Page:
"Fuller House" actress Candace Cameron Bure has shared how Christians can lovingly engage with that hard-to-love person and the three words that guide her as she bridges the divide between the faith community and Hollywood.
"Kindness always wins," Bure told Matthew Faraci, host of The Dove Channel's original series "Frankly Faraci." "No matter what, kindness wins. It doesn't mean backing down; there's a difference. I can stand my ground and keep the love and be kind."
"I feel like Christians, we have to stop proving it. God's already done that, and God can do that with that person when they need to, but it's not our job to force a person to change and understand," the actress continued. "That's the Holy Spirit's job, not ours. So, when you take down that defensive wall of, 'I have to convince this person and they have to think like me,' I find that taking that wall down is through compassion."
Bure has worked in Hollywood for over 30 years, from starring as D.J. Tanner on the hit sitcom "Full House" to competing on Dancing with the Stars and co-hosting The View. Over the years, she's remained outspoken about her Christian faith and how it influences every project she tackles.
"I'm trying to be a bridge builder," she said of being a Christian in Hollywood, "because I think that both sides can get misunderstood because we always see the worst of people on either side...and I don't think the majority of people are really like that....let's just hear each other out and talk and try to understand each other in a nice and kind and respectful way."
Bure found herself to be the only conservative Christian on The View, regularly sparring with her more liberal co-hosts, including Whoopi Goldberg, Raven-Symoné, and Joy Behar. Before leaving the talk show in 2016, Bure tackled a series of hot-button issues, including prayer in public schools, abortion, and the controversial presidential election.
"I didn't realize I had such a voice," she said of her time on The View. "I still laugh to this day - how did I get that seat? I just try to be me...yet I didn't realize that being vocal about my faith in Hollywood would really ultimately get me that seat at The View, because I wasn't looking to take that seat. It certainly grew me in ways that I never expected in my career and as a person and to really be able to sit there with four other people that would disagree with me 99% of the time and not be hurt by that or take that personally."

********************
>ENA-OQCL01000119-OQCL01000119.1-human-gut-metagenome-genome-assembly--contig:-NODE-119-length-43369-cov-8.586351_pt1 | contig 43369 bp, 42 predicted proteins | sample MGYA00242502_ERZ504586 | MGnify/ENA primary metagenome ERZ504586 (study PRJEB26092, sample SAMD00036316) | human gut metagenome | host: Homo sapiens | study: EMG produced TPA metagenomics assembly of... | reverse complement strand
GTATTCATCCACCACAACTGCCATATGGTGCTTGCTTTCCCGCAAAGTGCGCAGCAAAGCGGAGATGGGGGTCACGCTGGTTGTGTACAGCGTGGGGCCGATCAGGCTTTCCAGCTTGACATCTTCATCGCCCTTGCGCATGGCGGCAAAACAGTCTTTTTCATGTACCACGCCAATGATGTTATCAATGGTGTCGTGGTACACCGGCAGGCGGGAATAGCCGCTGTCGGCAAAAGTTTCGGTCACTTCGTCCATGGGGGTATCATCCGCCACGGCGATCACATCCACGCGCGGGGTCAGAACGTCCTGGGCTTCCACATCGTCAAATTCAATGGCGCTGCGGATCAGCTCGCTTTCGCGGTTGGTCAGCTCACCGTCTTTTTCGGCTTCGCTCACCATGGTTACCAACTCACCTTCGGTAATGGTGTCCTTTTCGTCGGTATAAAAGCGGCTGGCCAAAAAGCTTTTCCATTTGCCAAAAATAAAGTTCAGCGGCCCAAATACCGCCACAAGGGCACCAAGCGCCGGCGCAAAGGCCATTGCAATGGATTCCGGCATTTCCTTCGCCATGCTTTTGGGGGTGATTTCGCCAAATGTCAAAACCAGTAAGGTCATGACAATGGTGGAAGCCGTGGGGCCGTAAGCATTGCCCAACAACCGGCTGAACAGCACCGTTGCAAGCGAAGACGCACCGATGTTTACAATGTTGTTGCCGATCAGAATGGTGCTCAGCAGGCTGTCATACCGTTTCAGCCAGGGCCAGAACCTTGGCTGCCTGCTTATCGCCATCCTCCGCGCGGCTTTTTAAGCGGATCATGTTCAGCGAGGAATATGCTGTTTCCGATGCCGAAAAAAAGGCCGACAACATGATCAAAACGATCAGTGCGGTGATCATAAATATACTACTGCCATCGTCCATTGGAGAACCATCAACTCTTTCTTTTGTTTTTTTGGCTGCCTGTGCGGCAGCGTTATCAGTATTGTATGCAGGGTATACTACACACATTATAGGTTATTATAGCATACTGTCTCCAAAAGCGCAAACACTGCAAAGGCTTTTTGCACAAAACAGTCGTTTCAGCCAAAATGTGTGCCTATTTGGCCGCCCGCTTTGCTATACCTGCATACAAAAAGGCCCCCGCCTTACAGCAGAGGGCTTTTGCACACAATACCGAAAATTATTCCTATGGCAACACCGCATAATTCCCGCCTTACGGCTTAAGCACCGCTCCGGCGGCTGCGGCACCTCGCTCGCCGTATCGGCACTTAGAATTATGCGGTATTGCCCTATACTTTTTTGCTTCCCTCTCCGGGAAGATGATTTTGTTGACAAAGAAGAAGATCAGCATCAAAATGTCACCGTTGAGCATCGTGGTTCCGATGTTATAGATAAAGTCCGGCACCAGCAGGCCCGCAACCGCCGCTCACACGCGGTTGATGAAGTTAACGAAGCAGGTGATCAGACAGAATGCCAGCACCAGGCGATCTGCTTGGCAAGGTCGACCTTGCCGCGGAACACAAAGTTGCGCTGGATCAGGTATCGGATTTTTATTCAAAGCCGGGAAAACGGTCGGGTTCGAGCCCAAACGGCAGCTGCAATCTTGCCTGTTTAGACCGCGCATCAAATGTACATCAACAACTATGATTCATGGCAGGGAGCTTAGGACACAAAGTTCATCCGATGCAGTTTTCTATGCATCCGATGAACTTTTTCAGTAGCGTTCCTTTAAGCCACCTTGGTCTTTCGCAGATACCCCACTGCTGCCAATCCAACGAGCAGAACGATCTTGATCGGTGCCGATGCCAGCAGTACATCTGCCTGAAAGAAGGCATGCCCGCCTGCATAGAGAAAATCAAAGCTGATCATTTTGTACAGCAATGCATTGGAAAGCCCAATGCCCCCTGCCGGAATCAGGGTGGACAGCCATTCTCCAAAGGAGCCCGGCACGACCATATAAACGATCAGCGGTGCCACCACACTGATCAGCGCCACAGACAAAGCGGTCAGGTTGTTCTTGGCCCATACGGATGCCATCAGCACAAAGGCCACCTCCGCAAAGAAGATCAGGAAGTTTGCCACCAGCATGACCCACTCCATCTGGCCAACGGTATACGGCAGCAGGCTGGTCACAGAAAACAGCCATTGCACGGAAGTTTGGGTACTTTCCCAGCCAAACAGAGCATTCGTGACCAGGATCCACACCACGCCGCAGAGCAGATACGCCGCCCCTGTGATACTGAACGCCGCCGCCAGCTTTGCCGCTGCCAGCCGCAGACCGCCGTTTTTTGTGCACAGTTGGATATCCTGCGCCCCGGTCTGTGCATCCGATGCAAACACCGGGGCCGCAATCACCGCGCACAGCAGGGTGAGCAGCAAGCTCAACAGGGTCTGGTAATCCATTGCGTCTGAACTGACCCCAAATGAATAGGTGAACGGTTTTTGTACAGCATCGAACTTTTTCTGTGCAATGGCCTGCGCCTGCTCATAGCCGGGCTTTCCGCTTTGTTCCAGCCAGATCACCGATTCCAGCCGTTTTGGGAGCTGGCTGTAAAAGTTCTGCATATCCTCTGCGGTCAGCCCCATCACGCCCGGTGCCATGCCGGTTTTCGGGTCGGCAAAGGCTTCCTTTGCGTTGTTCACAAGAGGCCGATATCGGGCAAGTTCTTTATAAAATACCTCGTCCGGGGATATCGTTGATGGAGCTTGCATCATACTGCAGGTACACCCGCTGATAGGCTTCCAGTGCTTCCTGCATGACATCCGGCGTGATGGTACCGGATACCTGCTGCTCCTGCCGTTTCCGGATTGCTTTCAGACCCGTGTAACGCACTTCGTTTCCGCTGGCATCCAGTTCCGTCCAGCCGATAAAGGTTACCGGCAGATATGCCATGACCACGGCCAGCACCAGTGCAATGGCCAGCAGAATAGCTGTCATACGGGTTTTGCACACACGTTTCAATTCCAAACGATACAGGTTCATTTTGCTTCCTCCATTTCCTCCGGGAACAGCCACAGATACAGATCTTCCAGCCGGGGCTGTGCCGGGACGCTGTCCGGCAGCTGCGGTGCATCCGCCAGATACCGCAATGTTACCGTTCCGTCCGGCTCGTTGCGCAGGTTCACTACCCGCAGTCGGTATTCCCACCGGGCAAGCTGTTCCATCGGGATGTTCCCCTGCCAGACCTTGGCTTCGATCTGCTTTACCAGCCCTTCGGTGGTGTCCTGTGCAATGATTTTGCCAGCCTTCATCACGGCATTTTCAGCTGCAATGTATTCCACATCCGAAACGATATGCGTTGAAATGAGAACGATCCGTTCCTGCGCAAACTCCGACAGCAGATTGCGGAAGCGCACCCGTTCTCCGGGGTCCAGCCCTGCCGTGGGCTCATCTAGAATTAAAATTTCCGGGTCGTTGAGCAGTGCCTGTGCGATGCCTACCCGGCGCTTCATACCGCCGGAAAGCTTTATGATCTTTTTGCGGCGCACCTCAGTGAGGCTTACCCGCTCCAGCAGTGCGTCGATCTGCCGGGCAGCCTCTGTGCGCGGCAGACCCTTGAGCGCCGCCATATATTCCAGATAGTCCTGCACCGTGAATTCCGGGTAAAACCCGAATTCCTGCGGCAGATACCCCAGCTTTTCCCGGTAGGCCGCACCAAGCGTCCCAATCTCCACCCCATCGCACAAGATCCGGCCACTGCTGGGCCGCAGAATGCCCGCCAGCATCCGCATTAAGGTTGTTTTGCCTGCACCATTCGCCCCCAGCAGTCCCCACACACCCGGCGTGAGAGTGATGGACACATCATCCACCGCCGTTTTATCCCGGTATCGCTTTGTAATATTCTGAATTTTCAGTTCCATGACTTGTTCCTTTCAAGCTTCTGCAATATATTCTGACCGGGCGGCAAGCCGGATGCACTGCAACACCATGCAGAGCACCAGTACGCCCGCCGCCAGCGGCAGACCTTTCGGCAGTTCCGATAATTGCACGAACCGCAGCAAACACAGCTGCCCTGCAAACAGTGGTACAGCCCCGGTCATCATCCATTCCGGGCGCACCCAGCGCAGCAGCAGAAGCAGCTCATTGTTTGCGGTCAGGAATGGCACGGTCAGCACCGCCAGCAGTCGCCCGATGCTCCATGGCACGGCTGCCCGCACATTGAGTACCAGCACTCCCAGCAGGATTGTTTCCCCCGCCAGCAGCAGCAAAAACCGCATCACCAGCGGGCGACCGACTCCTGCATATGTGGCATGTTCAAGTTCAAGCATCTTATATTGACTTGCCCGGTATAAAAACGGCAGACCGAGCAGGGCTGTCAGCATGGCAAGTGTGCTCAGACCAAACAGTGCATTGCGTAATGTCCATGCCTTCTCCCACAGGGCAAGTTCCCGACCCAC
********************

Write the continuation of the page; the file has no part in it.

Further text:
Bure added that she did "ten times as much homework" as her co-hosts, as she didn't have a political background or come from a political family.
"That was all very new," she said. "But, I didn't want to sit at that table and not know what I was talking about or not have specific opinion, and that was the great thing about that show."
Still, the actress and author said she tries to have "compassion and understanding" for everyone - even those she doesn't agree with.
"I don't know what they're going through, because that person can judge me so easily from the outside...but they don't know what's going on my life, they don't know the really deep personal stuff," she said. "So, if I look at that person that I may be at opposite ends of in terms of what we believe about a particular topic, I just always want to have compassion and that, it lets my guard down and I can just have a conversation and I don't feel like I have to prove anything."
You can watch the full interview with Candace Cameron Bure here.